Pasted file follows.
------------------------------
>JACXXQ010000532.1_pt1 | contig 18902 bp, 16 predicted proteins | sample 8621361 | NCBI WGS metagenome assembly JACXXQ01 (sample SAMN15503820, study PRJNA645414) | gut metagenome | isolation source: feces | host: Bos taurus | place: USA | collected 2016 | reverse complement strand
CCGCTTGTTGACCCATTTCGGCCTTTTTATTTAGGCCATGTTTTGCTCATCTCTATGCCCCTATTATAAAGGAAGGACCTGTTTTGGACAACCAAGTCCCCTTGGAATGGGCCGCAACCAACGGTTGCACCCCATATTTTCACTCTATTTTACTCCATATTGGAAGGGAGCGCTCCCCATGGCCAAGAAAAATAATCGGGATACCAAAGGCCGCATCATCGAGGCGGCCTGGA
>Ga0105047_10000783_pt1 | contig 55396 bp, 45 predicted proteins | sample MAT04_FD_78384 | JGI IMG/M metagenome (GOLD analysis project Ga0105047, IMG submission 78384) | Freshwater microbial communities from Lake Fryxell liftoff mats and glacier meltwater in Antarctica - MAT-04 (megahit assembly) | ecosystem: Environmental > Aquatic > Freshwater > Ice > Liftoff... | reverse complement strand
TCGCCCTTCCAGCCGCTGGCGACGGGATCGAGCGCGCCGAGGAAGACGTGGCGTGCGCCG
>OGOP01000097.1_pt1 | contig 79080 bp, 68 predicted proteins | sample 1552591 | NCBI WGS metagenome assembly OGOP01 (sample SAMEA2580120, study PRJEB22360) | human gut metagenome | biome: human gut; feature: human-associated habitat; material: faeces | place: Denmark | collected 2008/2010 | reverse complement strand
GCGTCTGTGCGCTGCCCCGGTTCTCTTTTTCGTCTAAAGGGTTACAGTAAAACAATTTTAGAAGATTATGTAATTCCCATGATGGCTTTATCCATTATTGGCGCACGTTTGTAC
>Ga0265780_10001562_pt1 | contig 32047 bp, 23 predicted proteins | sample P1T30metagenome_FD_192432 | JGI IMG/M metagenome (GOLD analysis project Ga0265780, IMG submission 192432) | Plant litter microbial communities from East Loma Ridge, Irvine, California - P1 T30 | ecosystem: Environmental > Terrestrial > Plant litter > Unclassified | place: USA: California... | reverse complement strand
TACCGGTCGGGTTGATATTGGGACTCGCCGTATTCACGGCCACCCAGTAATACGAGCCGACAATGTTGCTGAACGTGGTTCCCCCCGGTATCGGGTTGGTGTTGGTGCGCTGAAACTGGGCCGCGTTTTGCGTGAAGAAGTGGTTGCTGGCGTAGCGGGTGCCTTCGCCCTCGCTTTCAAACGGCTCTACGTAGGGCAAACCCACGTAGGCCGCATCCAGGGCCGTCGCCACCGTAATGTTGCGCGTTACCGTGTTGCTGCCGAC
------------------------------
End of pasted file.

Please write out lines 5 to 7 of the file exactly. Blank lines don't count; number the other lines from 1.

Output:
>OGOP01000097.1_pt1 | contig 79080 bp, 68 predicted proteins | sample 1552591 | NCBI WGS metagenome assembly OGOP01 (sample SAMEA2580120, study PRJEB22360) | human gut metagenome | biome: human gut; feature: human-associated habitat; material: faeces | place: Denmark | collected 2008/2010 | reverse complement strand
GCGTCTGTGCGCTGCCCCGGTTCTCTTTTTCGTCTAAAGGGTTACAGTAAAACAATTTTAGAAGATTATGTAATTCCCATGATGGCTTTATCCATTATTGGCGCACGTTTGTAC
>Ga0265780_10001562_pt1 | contig 32047 bp, 23 predicted proteins | sample P1T30metagenome_FD_192432 | JGI IMG/M metagenome (GOLD analysis project Ga0265780, IMG submission 192432) | Plant litter microbial communities from East Loma Ridge, Irvine, California - P1 T30 | ecosystem: Environmental > Terrestrial > Plant litter > Unclassified | place: USA: California... | reverse complement strand